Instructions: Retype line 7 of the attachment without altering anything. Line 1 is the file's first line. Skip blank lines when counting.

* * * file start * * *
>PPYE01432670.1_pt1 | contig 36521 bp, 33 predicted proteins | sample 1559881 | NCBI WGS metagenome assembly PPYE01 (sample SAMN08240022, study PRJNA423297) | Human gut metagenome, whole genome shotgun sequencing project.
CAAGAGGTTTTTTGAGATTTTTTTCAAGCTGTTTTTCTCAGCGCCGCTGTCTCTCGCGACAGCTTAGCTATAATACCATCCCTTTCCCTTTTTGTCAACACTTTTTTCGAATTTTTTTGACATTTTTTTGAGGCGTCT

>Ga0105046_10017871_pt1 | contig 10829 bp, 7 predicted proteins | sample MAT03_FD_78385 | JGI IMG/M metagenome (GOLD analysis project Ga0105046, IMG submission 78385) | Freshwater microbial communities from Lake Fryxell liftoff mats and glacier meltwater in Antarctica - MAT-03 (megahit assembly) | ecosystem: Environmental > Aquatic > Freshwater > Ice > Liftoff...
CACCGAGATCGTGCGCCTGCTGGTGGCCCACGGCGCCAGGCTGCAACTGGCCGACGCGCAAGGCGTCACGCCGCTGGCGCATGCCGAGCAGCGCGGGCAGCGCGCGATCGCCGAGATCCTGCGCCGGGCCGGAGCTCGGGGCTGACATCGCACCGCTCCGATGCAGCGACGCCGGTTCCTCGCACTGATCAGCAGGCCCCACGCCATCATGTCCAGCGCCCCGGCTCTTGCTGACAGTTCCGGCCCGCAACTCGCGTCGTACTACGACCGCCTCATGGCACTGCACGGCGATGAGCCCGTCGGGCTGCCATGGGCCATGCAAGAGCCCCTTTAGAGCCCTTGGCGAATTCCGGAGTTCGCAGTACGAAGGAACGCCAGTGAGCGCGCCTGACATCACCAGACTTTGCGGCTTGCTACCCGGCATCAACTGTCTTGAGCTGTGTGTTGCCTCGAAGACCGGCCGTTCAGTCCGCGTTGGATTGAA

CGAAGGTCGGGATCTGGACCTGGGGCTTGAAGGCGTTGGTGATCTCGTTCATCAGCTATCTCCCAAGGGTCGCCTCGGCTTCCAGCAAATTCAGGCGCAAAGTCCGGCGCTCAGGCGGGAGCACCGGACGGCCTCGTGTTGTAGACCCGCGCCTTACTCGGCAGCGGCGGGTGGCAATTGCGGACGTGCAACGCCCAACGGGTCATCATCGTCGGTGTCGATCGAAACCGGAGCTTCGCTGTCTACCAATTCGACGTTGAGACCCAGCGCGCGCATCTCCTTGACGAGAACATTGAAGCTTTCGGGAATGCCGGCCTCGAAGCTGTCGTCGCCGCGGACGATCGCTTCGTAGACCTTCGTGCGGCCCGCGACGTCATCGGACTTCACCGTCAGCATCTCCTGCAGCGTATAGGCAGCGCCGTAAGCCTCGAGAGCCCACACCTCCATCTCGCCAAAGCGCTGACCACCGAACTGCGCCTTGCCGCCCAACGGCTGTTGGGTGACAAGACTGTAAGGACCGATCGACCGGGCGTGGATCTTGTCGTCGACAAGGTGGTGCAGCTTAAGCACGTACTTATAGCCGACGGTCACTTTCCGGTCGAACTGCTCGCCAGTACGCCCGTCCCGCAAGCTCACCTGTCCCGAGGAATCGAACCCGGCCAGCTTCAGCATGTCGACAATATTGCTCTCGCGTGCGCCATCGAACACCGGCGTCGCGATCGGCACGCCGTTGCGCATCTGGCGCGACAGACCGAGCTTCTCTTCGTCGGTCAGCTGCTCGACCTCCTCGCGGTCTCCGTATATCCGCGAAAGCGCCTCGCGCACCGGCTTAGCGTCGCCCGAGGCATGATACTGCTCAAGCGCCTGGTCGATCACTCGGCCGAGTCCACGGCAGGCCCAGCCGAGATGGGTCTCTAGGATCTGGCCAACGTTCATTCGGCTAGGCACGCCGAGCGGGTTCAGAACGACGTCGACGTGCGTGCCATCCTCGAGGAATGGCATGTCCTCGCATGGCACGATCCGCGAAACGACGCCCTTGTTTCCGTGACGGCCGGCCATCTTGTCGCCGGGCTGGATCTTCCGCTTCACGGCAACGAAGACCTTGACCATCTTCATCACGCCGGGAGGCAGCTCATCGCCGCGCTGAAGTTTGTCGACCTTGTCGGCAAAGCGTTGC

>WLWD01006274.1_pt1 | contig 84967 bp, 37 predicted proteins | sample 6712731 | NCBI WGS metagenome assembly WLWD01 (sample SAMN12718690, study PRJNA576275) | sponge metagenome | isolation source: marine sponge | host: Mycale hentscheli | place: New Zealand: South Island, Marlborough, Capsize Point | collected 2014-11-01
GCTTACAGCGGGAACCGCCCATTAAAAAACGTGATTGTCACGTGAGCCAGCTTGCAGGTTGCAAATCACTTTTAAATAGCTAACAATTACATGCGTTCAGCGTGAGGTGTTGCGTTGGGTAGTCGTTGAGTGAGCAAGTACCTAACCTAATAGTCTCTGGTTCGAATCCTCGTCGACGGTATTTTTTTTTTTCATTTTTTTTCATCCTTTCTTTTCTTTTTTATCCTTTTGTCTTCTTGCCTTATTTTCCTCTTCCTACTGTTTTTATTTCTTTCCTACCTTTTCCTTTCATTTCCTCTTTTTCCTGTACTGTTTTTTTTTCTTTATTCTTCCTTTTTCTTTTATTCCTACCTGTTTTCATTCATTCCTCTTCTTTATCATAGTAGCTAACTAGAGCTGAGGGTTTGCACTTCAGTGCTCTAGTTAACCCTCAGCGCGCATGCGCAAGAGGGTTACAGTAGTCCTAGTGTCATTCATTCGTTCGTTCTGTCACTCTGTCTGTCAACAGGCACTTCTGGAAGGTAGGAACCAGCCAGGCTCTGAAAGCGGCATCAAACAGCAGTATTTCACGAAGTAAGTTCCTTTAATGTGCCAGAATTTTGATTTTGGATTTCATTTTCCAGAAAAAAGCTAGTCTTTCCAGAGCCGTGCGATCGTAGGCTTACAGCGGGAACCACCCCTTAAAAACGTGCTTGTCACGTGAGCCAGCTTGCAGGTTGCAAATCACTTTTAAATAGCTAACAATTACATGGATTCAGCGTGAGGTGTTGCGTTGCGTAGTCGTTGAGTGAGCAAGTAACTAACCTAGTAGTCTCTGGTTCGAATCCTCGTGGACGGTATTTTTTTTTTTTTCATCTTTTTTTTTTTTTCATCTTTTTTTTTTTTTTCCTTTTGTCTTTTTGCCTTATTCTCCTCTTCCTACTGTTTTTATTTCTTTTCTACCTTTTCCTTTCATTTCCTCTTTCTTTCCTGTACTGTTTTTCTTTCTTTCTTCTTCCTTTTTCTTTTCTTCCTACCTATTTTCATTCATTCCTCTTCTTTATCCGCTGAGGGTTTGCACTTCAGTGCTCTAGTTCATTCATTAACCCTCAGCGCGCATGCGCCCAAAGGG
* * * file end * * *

GCTTACAGCGGGAACCGCCCATTAAAAAACGTGATTGTCACGTGAGCCAGCTTGCAGGTTGCAAATCACTTTTAAATAGCTAACAATTACATGCGTTCAGCGTGAGGTGTTGCGTTGGGTAGTCGTTGAGTGAGCAAGTACCTAACCTAATAGTCTCTGGTTCGAATCCTCGTCGACGGTATTTTTTTTTTTCATTTTTTTTCATCCTTTCTTTTCTTTTTTATCCTTTTGTCTTCTTGCCTTATTTTCCTCTTCCTACTGTTTTTATTTCTTTCCTACCTTTTCCTTTCATTTCCTCTTTTTCCTGTACTGTTTTTTTTTCTTTATTCTTCCTTTTTCTTTTATTCCTACCTGTTTTCATTCATTCCTCTTCTTTATCATAGTAGCTAACTAGAGCTGAGGGTTTGCACTTCAGTGCTCTAGTTAACCCTCAGCGCGCATGCGCAAGAGGGTTACAGTAGTCCTAGTGTCATTCATTCGTTCGTTCTGTCACTCTGTCTGTCAACAGGCACTTCTGGAAGGTAGGAACCAGCCAGGCTCTGAAAGCGGCATCAAACAGCAGTATTTCACGAAGTAAGTTCCTTTAATGTGCCAGAATTTTGATTTTGGATTTCATTTTCCAGAAAAAAGCTAGTCTTTCCAGAGCCGTGCGATCGTAGGCTTACAGCGGGAACCACCCCTTAAAAACGTGCTTGTCACGTGAGCCAGCTTGCAGGTTGCAAATCACTTTTAAATAGCTAACAATTACATGGATTCAGCGTGAGGTGTTGCGTTGCGTAGTCGTTGAGTGAGCAAGTAACTAACCTAGTAGTCTCTGGTTCGAATCCTCGTGGACGGTATTTTTTTTTTTTTCATCTTTTTTTTTTTTTCATCTTTTTTTTTTTTTTCCTTTTGTCTTTTTGCCTTATTCTCCTCTTCCTACTGTTTTTATTTCTTTTCTACCTTTTCCTTTCATTTCCTCTTTCTTTCCTGTACTGTTTTTCTTTCTTTCTTCTTCCTTTTTCTTTTCTTCCTACCTATTTTCATTCATTCCTCTTCTTTATCCGCTGAGGGTTTGCACTTCAGTGCTCTAGTTCATTCATTAACCCTCAGCGCGCATGCGCCCAAAGGG